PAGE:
US Modular sleeping bag system, surplus
The US Army modular sleeping bag complex is a very good system for the buck. Here's the whole package: the Intermediate Bag, Patrol Bag, Gore-Tex Bivy Cover and the compression sack.
Note: Some of the Intermediate bags are Foliage Green, some are black. We do not separate them, as the only difference is the colour.
Meant to be usable in any environment or weather, the US Army modular sleeping bag system has it all. The innermost bag is the black Intermediate bag, and it is buttoned inside the outer green Patrol bag. If waterproofing or additional protection is required, a Gore-Tex bivy cover will snap on top of the whole thing. The modularity has the added benefit of "capturing" insulating layers of air between the bags. The combined weight of the bags, bivvy and compression sack is 3,9 kg.
The Patrol Bag
The green Patrol bag is a good choice for summer use and does not take much space either. The outer material is 70 Denier nylon fabric, and the stuffing is Polargard® HV polyester, which does not absorb too much moisture and dries pretty quickly if it gets wet. It closes with a heavy-duty zipper, and has a large hood. The zipper can be opened from both ends, so if required, the feet can have some air too in warm weather. The zipper is accompanied by snap fasteners, to which the other components can be attached.
- Official Extreme temperature rating about 10 degrees Celsius
- Weight about 1000 g
- Length about 229 cm (suitable for up to 185 cm / 6'1" persons)
The Intermediate Bag
The Intermediate bag is quite similar, but black, thicker, and has a double insulating in the feet. It also features a slight tightening around the chest area to prevent cold air from entering the bag from the hood opening.
- Official Extreme temperature rating about -10 degrees Celsius
- Weight about 1900 g
- Length about 216 cm (suitable for up to 185 cm / 6'1" persons)
The Bivy Cover
For wet weather the bivy cover can be used. Although meant for this system, it can still be used with most other sleeping bags, as it is quite large. It offers good waterproofing capabilities and a bit of extra insulation while still letting moisture out.
Don't wash sleeping bags unless you really have to - if you do, wash in 40 degrees Celsius. Usually washing can be rendered virtually unnecessary by using a liner bag to collect any grime. Then just wash the liner. If you wash the sleeping bag or it gets wet, open the zipper and hang dry.
Genuine army surplus
Used but in good serviceable condition. No bananas inside. However these are used, so the insulation properties might not be as good as new. This is an affordable choice for a year-round sleeping system, suitable almost every temperature and weather imaginable, and probably beats every civilian bag in durability.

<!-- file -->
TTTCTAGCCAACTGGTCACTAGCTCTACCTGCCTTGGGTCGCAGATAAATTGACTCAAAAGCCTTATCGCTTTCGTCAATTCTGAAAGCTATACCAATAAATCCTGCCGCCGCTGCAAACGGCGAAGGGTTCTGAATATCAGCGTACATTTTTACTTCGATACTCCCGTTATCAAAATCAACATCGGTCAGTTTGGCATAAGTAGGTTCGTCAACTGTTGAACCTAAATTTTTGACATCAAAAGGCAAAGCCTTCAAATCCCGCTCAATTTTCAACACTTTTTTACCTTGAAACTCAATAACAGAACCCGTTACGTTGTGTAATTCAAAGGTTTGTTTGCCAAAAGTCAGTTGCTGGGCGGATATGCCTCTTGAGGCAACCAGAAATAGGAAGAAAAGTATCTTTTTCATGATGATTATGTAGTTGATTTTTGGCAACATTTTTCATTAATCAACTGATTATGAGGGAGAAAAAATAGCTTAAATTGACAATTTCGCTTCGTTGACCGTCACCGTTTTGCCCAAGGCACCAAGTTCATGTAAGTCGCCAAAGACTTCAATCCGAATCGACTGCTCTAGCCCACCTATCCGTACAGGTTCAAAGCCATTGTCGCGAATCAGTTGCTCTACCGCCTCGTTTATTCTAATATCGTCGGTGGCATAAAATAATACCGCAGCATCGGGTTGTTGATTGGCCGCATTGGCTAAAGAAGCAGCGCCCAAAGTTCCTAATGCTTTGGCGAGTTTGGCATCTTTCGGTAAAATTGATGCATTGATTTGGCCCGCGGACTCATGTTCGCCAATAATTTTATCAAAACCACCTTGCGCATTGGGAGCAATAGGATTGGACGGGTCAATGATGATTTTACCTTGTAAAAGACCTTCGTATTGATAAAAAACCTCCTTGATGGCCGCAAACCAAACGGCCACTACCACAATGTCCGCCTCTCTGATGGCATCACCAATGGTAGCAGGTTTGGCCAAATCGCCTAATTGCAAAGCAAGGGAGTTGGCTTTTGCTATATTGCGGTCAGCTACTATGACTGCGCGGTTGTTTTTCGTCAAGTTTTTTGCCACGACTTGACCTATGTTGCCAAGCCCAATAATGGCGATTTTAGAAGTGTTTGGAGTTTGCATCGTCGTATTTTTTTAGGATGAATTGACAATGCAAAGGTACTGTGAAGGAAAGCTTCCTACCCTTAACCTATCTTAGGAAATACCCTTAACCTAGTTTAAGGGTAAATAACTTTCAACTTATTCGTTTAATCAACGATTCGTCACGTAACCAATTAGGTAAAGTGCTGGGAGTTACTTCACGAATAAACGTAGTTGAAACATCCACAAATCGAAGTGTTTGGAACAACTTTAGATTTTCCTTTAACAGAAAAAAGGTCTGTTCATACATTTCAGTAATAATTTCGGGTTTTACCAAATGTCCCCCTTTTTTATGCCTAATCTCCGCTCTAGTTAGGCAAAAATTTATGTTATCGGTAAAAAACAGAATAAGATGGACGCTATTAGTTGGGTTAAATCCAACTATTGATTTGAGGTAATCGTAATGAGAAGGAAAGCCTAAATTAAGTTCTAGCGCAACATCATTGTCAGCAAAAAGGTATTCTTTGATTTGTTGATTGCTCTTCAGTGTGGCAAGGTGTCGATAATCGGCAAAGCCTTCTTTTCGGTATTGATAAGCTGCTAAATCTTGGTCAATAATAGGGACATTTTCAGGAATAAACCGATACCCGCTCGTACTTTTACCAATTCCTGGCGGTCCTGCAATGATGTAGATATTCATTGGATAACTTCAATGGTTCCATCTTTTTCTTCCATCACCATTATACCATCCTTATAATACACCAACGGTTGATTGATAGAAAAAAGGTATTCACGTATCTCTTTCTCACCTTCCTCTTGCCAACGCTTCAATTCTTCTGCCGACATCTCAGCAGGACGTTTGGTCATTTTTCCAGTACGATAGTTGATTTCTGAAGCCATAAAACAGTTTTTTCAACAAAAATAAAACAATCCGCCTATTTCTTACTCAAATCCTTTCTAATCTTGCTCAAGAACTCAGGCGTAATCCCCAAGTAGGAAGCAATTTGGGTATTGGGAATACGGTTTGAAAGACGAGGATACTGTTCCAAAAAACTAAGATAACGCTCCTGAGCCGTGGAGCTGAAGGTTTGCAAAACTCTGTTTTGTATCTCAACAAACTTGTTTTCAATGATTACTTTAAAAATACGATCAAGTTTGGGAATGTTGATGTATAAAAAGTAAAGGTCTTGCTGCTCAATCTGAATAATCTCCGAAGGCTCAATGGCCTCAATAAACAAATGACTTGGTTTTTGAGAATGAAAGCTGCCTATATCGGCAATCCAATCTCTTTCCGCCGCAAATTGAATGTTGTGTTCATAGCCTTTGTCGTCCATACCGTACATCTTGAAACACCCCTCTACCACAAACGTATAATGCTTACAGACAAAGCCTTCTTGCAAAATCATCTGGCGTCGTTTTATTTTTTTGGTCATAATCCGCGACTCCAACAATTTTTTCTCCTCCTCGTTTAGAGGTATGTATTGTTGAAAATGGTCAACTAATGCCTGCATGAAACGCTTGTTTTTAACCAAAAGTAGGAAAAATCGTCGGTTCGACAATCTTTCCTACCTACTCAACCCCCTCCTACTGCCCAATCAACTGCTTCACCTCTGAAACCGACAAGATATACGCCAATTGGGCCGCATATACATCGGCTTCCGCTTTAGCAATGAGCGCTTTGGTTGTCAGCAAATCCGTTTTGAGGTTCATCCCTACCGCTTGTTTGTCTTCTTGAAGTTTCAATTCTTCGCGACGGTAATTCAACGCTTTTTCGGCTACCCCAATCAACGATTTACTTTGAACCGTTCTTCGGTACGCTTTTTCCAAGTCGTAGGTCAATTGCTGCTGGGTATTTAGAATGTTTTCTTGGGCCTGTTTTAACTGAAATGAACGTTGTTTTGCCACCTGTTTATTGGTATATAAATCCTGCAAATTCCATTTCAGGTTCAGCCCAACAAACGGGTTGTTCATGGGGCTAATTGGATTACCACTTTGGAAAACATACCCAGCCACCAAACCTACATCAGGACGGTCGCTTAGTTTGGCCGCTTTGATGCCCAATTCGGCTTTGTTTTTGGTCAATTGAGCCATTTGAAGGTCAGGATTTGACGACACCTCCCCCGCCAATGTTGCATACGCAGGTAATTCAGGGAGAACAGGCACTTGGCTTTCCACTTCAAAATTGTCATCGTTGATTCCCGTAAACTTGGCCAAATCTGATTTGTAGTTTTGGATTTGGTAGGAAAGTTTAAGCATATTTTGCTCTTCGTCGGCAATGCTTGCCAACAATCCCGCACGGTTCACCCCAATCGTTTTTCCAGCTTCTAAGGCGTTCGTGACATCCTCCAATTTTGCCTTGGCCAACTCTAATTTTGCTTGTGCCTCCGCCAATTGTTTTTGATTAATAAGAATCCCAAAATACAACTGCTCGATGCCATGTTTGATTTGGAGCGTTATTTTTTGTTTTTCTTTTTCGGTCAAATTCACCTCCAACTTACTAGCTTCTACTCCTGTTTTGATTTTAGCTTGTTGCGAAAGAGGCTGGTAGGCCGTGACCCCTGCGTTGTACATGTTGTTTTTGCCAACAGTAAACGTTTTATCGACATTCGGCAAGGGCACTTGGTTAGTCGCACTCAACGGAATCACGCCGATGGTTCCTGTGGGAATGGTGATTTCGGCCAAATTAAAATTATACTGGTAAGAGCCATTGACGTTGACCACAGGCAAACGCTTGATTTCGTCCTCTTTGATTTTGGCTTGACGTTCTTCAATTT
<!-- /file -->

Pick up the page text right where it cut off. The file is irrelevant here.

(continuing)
Sleeping bag size selection guideWe recommend reading this.
Psst, wanna buy a used sleeping bag?We recommend reading this.
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does not recommend
Jude S. 11.04.2017
Väinö H. 17.04.2017 (Edited 23.05.2019)
Marko N. 18.04.2017
kokeilussani sivuvetskarin ergonomiset ominaisuudet olivat huonot; nimittäin viimeiset 20cm vetskaria oli mahdoton saada kiinni,
koska se sijaitsee niin hankalasti olkapään sivussa ja siksi möin pussin pois ja nyt on tilalla Savotan makkari.
Roger S. 09.05.2017
Dan T. 15.05.2018
Hunter L. 16.07.2018
Hunter L. 16.07.2018
Pete L. 22.09.2018
I used the cover and the intermediate bag on a cold wet canoe trip through the MacKenzie Mountains and it amazed me every night that I was sleeping warm and dry under a tarp in a spruce bog when the rain was turning to snow.
Juho K. 01.05.2019
Military equipment is traditionally excellent stuff; it combines durability with very affordable prices. Army surplus finds its way to the civilian market in the following way: the armed forces of one country or other decides to get rid of big batches of perfectly serviceable gear due to cuts in military budgets, said gear becoming obsolete or redundant or some other similar reason. Some of this stuff then finds its way to our storehouse, sometimes directly, sometimes through a third party. Every once in a while we even get random batches of collectibles and rarities from obscure corners of the world.